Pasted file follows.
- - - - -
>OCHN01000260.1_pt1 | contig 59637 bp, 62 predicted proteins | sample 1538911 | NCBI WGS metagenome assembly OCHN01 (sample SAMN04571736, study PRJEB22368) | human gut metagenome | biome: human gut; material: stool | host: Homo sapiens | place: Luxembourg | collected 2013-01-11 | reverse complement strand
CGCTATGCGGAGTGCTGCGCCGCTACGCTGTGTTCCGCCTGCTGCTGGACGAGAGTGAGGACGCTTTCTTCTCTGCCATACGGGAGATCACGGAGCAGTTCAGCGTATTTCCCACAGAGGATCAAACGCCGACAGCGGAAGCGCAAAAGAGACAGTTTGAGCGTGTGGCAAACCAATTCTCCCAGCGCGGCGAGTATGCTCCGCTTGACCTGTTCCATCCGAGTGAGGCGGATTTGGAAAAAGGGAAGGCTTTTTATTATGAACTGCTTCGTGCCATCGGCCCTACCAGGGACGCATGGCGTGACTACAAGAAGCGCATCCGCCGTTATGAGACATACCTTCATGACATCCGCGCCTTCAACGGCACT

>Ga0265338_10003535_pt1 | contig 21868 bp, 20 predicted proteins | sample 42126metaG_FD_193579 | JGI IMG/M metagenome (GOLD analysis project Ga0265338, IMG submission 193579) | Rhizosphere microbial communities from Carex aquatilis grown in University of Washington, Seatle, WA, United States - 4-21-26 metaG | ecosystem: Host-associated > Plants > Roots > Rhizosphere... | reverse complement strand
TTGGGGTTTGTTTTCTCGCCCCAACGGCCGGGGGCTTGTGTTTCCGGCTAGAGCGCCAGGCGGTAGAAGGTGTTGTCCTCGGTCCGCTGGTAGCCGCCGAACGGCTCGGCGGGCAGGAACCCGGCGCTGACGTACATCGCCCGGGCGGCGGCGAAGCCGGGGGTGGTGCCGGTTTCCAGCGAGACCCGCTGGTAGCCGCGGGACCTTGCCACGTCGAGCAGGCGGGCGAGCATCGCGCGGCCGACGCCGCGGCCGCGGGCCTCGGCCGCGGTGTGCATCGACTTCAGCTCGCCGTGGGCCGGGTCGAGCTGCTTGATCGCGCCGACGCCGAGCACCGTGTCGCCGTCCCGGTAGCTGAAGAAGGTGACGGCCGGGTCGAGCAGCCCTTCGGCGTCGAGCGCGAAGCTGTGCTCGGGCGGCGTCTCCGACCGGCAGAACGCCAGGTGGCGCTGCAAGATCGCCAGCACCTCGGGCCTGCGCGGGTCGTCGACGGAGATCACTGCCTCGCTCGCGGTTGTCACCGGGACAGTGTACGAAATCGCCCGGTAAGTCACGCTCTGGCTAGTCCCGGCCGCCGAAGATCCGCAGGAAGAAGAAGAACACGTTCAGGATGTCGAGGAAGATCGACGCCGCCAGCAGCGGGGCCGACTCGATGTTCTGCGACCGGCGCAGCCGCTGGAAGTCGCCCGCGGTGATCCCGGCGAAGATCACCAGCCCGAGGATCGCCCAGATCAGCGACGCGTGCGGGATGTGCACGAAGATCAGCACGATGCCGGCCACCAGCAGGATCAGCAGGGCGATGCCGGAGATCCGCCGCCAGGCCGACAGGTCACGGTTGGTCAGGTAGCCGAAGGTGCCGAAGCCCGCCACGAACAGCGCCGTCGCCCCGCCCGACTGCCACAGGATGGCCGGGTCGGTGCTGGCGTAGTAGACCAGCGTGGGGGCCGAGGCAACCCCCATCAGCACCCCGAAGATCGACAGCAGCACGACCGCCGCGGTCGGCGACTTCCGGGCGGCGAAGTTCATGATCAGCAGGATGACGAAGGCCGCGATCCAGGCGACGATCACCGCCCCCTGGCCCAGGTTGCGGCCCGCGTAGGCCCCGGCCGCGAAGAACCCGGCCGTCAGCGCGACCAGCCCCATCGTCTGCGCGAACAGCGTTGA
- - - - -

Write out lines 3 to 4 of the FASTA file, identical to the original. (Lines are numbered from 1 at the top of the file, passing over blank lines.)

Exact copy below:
>Ga0265338_10003535_pt1 | contig 21868 bp, 20 predicted proteins | sample 42126metaG_FD_193579 | JGI IMG/M metagenome (GOLD analysis project Ga0265338, IMG submission 193579) | Rhizosphere microbial communities from Carex aquatilis grown in University of Washington, Seatle, WA, United States - 4-21-26 metaG | ecosystem: Host-associated > Plants > Roots > Rhizosphere... | reverse complement strand
TTGGGGTTTGTTTTCTCGCCCCAACGGCCGGGGGCTTGTGTTTCCGGCTAGAGCGCCAGGCGGTAGAAGGTGTTGTCCTCGGTCCGCTGGTAGCCGCCGAACGGCTCGGCGGGCAGGAACCCGGCGCTGACGTACATCGCCCGGGCGGCGGCGAAGCCGGGGGTGGTGCCGGTTTCCAGCGAGACCCGCTGGTAGCCGCGGGACCTTGCCACGTCGAGCAGGCGGGCGAGCATCGCGCGGCCGACGCCGCGGCCGCGGGCCTCGGCCGCGGTGTGCATCGACTTCAGCTCGCCGTGGGCCGGGTCGAGCTGCTTGATCGCGCCGACGCCGAGCACCGTGTCGCCGTCCCGGTAGCTGAAGAAGGTGACGGCCGGGTCGAGCAGCCCTTCGGCGTCGAGCGCGAAGCTGTGCTCGGGCGGCGTCTCCGACCGGCAGAACGCCAGGTGGCGCTGCAAGATCGCCAGCACCTCGGGCCTGCGCGGGTCGTCGACGGAGATCACTGCCTCGCTCGCGGTTGTCACCGGGACAGTGTACGAAATCGCCCGGTAAGTCACGCTCTGGCTAGTCCCGGCCGCCGAAGATCCGCAGGAAGAAGAAGAACACGTTCAGGATGTCGAGGAAGATCGACGCCGCCAGCAGCGGGGCCGACTCGATGTTCTGCGACCGGCGCAGCCGCTGGAAGTCGCCCGCGGTGATCCCGGCGAAGATCACCAGCCCGAGGATCGCCCAGATCAGCGACGCGTGCGGGATGTGCACGAAGATCAGCACGATGCCGGCCACCAGCAGGATCAGCAGGGCGATGCCGGAGATCCGCCGCCAGGCCGACAGGTCACGGTTGGTCAGGTAGCCGAAGGTGCCGAAGCCCGCCACGAACAGCGCCGTCGCCCCGCCCGACTGCCACAGGATGGCCGGGTCGGTGCTGGCGTAGTAGACCAGCGTGGGGGCCGAGGCAACCCCCATCAGCACCCCGAAGATCGACAGCAGCACGACCGCCGCGGTCGGCGACTTCCGGGCGGCGAAGTTCATGATCAGCAGGATGACGAAGGCCGCGATCCAGGCGACGATCACCGCCCCCTGGCCCAGGTTGCGGCCCGCGTAGGCCCCGGCCGCGAAGAACCCGGCCGTCAGCGCGACCAGCCCCATCGTCTGCGCGAACAGCGTTGA